“We’ve had so many years and decades of constantly increasing immigration without a period of low immigration that enables the country to absorb immigrants and have them become Americans,” she added.

The establishment’s economic policy of using legal and illegal migration to boost economic growth shifts enormous wealth from young people towards older people by flooding the market with cheap white-collar and blue-collar foreign labor.

That annual flood of roughly one million legal immigrants — as well as visa workers and illegal immigrants — spikes profits and Wall Street values by shrinking salaries for 150 million blue-collar and white-collar employees and especially wages for the four million young Americans who join the labor force each year.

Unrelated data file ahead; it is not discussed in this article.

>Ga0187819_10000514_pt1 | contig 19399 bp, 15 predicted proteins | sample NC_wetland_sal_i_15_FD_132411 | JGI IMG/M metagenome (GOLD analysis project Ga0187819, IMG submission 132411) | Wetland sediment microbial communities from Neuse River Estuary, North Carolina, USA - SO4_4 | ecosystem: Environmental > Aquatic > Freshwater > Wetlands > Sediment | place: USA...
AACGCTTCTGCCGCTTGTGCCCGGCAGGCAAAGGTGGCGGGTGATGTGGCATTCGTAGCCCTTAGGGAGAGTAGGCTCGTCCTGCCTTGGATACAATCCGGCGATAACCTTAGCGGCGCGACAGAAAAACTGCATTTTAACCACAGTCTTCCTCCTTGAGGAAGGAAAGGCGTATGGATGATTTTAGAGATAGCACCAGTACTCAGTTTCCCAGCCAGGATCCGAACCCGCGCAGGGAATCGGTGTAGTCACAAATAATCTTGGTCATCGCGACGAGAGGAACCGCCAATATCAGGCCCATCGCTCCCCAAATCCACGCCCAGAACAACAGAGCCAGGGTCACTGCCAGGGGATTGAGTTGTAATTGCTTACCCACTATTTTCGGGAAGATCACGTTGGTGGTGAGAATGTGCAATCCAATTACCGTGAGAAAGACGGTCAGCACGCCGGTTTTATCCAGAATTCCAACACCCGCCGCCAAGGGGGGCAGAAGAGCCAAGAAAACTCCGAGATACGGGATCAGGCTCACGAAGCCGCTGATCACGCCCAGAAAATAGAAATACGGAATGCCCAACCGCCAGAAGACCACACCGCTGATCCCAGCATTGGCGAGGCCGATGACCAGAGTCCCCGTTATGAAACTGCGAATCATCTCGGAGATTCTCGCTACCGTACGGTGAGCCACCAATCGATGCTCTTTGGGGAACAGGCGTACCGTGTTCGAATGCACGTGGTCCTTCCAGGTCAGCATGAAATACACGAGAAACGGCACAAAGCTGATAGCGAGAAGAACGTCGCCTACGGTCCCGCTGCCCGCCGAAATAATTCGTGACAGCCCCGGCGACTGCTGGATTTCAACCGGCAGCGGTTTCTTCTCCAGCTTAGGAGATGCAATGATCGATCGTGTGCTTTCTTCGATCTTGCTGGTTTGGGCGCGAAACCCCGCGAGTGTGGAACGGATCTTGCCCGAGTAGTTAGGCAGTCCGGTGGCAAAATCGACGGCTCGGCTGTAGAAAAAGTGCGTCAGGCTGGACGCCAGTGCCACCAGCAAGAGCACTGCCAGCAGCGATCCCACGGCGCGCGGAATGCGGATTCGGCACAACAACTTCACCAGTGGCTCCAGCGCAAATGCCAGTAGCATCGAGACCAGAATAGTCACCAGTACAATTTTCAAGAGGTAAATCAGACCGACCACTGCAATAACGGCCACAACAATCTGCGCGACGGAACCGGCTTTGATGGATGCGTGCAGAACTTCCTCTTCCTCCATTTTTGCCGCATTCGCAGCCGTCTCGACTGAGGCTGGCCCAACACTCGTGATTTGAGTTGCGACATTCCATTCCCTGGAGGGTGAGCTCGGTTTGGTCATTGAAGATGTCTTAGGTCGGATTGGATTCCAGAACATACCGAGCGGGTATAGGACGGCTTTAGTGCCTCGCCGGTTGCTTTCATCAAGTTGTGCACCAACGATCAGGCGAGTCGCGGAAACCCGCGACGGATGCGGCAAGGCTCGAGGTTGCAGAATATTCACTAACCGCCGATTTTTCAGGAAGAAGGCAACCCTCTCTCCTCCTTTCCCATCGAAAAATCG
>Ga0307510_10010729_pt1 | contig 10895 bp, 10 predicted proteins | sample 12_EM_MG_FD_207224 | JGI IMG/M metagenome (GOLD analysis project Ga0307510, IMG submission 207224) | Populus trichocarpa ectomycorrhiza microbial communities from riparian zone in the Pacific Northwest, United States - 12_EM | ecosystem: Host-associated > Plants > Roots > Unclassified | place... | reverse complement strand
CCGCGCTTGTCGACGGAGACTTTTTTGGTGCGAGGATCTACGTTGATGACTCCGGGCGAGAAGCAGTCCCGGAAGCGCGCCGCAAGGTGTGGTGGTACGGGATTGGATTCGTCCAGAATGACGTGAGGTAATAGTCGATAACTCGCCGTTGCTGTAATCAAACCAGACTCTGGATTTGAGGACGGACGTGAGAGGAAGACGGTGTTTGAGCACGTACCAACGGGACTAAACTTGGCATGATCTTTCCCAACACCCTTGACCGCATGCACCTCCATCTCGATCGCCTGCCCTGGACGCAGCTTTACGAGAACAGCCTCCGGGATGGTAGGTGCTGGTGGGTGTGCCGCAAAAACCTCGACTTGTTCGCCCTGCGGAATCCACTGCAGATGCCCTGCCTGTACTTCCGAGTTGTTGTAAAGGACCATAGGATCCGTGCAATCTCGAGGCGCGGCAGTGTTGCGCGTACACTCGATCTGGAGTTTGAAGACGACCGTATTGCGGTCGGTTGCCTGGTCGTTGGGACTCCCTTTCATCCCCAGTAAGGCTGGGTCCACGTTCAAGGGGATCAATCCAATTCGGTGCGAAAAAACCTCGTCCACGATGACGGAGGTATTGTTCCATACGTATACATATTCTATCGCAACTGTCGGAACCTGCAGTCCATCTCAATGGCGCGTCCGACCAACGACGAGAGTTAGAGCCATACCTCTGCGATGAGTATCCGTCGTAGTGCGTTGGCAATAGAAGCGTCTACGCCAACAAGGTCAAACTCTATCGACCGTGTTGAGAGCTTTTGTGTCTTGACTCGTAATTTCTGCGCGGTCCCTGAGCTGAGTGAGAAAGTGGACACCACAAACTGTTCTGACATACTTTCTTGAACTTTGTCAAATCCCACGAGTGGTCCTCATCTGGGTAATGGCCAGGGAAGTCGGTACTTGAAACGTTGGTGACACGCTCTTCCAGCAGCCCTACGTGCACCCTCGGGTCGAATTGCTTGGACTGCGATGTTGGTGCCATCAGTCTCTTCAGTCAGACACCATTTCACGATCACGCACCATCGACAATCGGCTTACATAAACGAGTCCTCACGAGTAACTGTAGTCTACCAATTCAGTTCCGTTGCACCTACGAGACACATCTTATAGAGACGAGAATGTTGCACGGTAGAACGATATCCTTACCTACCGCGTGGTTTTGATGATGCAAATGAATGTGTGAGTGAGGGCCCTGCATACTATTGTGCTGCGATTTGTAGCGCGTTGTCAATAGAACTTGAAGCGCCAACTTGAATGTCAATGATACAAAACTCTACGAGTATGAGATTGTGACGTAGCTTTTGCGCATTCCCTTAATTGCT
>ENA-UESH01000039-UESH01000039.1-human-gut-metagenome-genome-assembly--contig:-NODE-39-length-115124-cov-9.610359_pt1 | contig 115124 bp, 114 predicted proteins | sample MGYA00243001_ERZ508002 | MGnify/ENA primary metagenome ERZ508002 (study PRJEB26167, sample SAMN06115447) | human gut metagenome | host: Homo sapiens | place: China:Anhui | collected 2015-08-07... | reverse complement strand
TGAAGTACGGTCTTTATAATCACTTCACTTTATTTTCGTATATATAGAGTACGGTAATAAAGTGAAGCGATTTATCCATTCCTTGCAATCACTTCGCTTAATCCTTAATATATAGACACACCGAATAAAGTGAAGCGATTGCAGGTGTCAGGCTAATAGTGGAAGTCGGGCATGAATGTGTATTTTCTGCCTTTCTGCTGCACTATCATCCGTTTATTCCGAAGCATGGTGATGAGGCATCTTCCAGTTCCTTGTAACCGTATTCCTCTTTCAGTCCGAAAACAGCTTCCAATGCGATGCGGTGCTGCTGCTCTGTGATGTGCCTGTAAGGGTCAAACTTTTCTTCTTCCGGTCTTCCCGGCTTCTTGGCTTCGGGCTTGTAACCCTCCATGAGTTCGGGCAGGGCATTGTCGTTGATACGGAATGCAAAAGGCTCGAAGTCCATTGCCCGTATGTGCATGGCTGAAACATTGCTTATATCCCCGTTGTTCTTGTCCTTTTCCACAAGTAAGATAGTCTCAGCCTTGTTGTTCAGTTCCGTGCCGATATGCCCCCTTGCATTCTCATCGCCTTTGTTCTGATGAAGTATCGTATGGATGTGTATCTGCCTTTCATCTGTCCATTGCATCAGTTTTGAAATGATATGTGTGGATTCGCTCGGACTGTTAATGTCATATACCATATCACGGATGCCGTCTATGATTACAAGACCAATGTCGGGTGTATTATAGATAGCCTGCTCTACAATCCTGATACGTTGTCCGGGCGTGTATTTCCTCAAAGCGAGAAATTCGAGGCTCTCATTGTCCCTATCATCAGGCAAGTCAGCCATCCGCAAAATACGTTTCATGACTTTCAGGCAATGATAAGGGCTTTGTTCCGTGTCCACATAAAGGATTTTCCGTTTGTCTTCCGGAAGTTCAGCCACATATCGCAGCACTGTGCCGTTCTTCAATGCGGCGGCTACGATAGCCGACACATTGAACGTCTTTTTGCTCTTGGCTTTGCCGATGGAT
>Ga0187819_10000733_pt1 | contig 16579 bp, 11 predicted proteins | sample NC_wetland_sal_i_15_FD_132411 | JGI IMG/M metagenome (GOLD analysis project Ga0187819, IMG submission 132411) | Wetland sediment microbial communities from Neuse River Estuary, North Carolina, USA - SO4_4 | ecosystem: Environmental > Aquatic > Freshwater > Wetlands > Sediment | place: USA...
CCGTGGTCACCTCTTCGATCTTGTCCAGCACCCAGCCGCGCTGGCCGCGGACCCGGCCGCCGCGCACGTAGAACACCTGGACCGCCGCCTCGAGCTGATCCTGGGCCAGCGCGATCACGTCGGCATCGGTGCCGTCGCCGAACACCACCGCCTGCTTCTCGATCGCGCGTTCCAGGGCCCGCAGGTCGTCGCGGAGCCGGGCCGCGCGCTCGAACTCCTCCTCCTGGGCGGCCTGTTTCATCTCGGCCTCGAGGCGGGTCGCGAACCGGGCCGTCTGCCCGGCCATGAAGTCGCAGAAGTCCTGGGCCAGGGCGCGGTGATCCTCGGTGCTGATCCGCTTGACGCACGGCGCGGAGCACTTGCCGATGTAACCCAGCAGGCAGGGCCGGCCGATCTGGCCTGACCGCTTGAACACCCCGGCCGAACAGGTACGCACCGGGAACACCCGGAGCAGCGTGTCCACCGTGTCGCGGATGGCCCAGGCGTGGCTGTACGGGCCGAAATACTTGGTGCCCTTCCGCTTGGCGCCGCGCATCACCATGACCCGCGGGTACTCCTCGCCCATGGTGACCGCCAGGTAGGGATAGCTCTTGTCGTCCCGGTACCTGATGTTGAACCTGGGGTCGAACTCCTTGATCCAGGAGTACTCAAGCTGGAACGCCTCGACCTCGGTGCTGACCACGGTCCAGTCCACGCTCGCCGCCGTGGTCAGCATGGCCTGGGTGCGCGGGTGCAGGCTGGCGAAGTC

The cheap labor policy widens wealth gaps, reduces high tech investment, increases state and local tax burdens, hurts kids’ schools and college education, pushes Americans away from high tech careers, and sidelines millions of marginalized Americans, including many who are now struggling with fentanyl addictions.

Immigration also steers investment and wealth away from towns in Heartland states because coastal investors can more easily hire and supervise the large immigrant populations who prefer to live in coastal cities. In turn, that coastal investment flow drives up coastal real estate prices and pushes poor U.S. Americans, including Latinos and blacks, out of prosperous cities such as Berkeley and Oakland.